The P2CS database (http://www.p2cs.org/) is a comprehensive resource for the analysis of Prokaryotic Two-Component Systems (TCSs). TCSs are comprised of a receptor histidine kinase (HK) and a partner response regulator (RR) and control important prokaryotic behaviors. The latest incarnation of P2CS includes 164 651 TCS proteins, from 2758 sequenced prokaryotic genomes. Several important new features have been added to P2CS since it was last described. Users can search P2CS via BLAST, adding hits to their cart, and homologous proteins can be aligned using MUSCLE and viewed using Jalview within P2CS. P2CS also provides phylogenetic trees based on the conserved signaling domains of the RRs and HKs from entire genomes. HK and RR trees are annotated with gene organization and domain architecture, providing insights into the evolutionary origin of the contemporary gene set. The majority of TCSs are encoded by adjacent HK and RR genes, however, 'orphan' unpaired TCS genes are also abundant and identifying their partner proteins is challenging. P2CS now provides paired HK and RR trees with proteins from the same genetic locus indicated. This allows the appraisal of evolutionary relationships across entire TCSs and in some cases the identification of candidate partners for orphan TCS proteins.
TiO2-based nanocomposite (NC) are widely used as invisible UV protectant in cosmetics. These nanomaterials (NMs) end in the environment as altered materials. We have investigated the properties of T-Lite SF, a TiO2-NC used as sunscreen, after weathering in water and under light. We have examined the formation of ROS and their consequences on cell physiology of Escherichia coli. Our results show that aged-T-Lite SF produced singlet oxygen under low intensity long wave UV and formed hydroxyl radicals at high intensity. Despite the production of these ROS, T-Lite SF had neither effect on the viability of E. coli nor on mutant impaired in oxidative stress, did not induce mutagenesis and did not impair the integrity of membrane lipids, thus seemed safe to bacteria. However, when pre-exposed to T-Lite SF under low intensity UV, cells turned out to be more sensitive to cadmium, a priority pollutant widely disseminated in soil and surface waters. This effect was not a Trojan horse: sensitization of cells was dependent on the formation of singlet oxygen. These results provide a basis for caution, especially on NMs that have no straight environmental toxicity. It is crucial to anticipate indirect and combined effects of environmental pollutants and NMs.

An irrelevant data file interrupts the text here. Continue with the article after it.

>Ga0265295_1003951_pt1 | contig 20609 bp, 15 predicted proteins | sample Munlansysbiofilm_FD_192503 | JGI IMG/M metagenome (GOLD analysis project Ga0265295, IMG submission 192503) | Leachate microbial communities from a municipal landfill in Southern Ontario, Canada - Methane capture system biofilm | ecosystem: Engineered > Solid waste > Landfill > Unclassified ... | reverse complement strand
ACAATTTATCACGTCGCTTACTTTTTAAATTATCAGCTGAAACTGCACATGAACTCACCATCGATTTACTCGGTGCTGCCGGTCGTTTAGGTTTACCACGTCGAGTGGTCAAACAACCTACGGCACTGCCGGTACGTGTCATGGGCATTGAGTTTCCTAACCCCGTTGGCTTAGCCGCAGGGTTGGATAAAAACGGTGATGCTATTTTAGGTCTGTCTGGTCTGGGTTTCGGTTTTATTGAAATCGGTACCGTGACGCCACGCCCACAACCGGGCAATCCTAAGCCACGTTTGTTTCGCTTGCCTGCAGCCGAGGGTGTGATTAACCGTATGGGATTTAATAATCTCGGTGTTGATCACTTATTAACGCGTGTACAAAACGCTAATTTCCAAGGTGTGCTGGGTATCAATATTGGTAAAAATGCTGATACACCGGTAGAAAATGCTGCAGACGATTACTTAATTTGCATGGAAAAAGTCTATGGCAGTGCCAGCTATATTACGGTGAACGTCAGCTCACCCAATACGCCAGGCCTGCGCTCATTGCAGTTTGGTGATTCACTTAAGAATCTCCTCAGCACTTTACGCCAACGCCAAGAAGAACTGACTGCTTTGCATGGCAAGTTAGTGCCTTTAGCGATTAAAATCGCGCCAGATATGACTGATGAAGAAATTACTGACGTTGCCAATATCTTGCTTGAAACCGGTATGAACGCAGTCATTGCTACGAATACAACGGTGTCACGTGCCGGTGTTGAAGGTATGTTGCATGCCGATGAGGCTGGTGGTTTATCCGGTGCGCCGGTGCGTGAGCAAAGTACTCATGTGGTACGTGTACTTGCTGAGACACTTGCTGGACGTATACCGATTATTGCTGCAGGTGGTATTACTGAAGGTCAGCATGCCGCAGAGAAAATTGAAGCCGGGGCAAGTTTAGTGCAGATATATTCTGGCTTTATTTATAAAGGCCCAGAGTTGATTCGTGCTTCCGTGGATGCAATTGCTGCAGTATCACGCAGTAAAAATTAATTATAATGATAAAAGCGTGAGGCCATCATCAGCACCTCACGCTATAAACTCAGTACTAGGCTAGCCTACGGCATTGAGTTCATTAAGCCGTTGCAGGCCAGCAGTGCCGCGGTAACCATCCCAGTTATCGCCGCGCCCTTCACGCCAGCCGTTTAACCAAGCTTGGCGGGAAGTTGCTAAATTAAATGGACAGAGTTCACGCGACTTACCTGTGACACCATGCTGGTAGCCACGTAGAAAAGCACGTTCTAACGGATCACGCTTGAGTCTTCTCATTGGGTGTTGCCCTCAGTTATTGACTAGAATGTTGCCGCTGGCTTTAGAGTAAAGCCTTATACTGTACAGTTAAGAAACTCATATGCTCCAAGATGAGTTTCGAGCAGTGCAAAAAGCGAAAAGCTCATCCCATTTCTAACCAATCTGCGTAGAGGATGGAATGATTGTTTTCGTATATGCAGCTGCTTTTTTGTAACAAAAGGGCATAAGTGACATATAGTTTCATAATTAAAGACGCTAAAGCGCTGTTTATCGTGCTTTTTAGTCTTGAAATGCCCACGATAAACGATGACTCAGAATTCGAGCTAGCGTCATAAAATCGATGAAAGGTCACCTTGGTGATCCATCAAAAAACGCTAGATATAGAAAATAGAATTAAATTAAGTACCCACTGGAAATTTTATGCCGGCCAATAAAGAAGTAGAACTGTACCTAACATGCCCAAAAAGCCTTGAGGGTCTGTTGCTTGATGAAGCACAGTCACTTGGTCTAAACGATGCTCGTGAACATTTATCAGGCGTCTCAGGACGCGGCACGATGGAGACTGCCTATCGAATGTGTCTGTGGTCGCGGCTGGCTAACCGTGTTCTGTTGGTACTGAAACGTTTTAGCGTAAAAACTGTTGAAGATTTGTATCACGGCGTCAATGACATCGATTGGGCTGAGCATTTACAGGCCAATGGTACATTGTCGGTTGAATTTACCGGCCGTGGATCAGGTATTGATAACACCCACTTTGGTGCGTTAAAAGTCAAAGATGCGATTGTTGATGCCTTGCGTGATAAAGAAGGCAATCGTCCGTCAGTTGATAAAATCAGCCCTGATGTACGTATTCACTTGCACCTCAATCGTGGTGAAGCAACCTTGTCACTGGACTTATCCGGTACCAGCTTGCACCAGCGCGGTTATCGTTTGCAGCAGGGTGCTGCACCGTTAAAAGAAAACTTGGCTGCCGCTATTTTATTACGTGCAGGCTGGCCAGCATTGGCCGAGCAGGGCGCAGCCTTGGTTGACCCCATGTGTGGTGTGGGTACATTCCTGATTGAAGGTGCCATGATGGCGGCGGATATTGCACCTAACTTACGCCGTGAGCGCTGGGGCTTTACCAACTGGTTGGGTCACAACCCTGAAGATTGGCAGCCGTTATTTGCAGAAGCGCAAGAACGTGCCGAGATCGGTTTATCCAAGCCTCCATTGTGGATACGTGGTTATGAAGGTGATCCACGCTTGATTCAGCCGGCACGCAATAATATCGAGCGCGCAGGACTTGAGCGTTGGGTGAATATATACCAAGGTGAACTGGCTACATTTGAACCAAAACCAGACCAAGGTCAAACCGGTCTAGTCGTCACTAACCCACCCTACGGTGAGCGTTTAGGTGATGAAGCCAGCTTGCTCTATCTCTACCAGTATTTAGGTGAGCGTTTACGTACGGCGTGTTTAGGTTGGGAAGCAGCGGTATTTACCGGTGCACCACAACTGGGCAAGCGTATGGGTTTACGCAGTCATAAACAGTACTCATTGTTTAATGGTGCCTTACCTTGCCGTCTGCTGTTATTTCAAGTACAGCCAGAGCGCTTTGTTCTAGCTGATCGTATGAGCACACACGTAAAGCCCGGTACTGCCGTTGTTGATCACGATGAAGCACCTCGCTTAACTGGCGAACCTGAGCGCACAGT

Microbial anodes were formed under polarization at -0.3 V/SCE on graphite plates in effluents from a pulp and paper mill. The bioanodes formed with the addition of acetate led to the highest current densities (up to 6A/m(2)) but were then unable to oxidize the raw effluent efficiently (0.5A/m(2)). In contrast, the bioanodes formed without acetate addition were fully able to oxidize the organic matter contained in the effluent, giving up to 4.5A/m(2) in continuous mode. Bacterial communities showed less bacterial diversity for the acetate-fed bioanodes compared to those formed in raw effluents. Deltaproteobacteria were the most abundant taxonomic group, with a high diversity for bioanodes formed without acetate addition but with almost 100% Desulfuromonas for the acetate-fed bioanodes. The addition of acetate to form the microbial anodes induced microbial selection, which was detrimental to the treatment of the raw effluent.
Physical-chemists, (micro)biologists, and ecologists need to conduct meaningful experiments to study the environmental risk of engineered nanomaterials with access to relevant mechanistic data across several spatial and temporal scales. Indoor aquatic mesocosms (60L) that can be tailored to virtually mimic any ecosystem appear as a particularly well-suited device. Here, this concept is illustrated by a pilot study aimed at assessing the distribution of a CeO?-based nanomaterial within our system at low concentration (1.5 mg/L). Physico-chemical as well as microbiological parameters took two weeks to equilibrate. These parameters were found to be reproducible across the 9-mesocosm setup over a 45-day period of time. Recovery mass balances of 115 ± 18% and 60 ± 30% of the Ce were obtained for the pulse dosing and the chronic dosing, respectively. This demonstrated the relevance of our experimental approach that allows for adequately monitoring the fate and impact of a given nanomaterial.
Garden compost leachate was used to form microbial bioanodes under polarization at -0.4, -0.2 and +0.1 V/SCE. Current densities were 6.3 and 8.9 A m(-2) on average at -0.4 and +0.1 V/SCE respectively, with acetate 10 mM. The catalytic cyclic voltammetry (CV) showed similar electrochemical characteristics for all bioanodes and indicated that the lower currents recorded at -0.4V/SCE were due to the slower interfacial electron transfer rate at this potential, consistently with conventional electrochemical kinetics. RNA- and DNA-based DGGE evidenced that the three dominant bacterial groups Geobacter, Anaerophaga and Pelobacter were identical for all bioanodes and did not depend on the polarization potential. Only non-turnover CVs showed differences in the redox equipment of the biofilms, the highest potential promoting multiple electron transfer pathways. This first description of a potential-independent electroactive microbial community opens up promising prospects for the design of stable bioanodes for microbial fuel cells.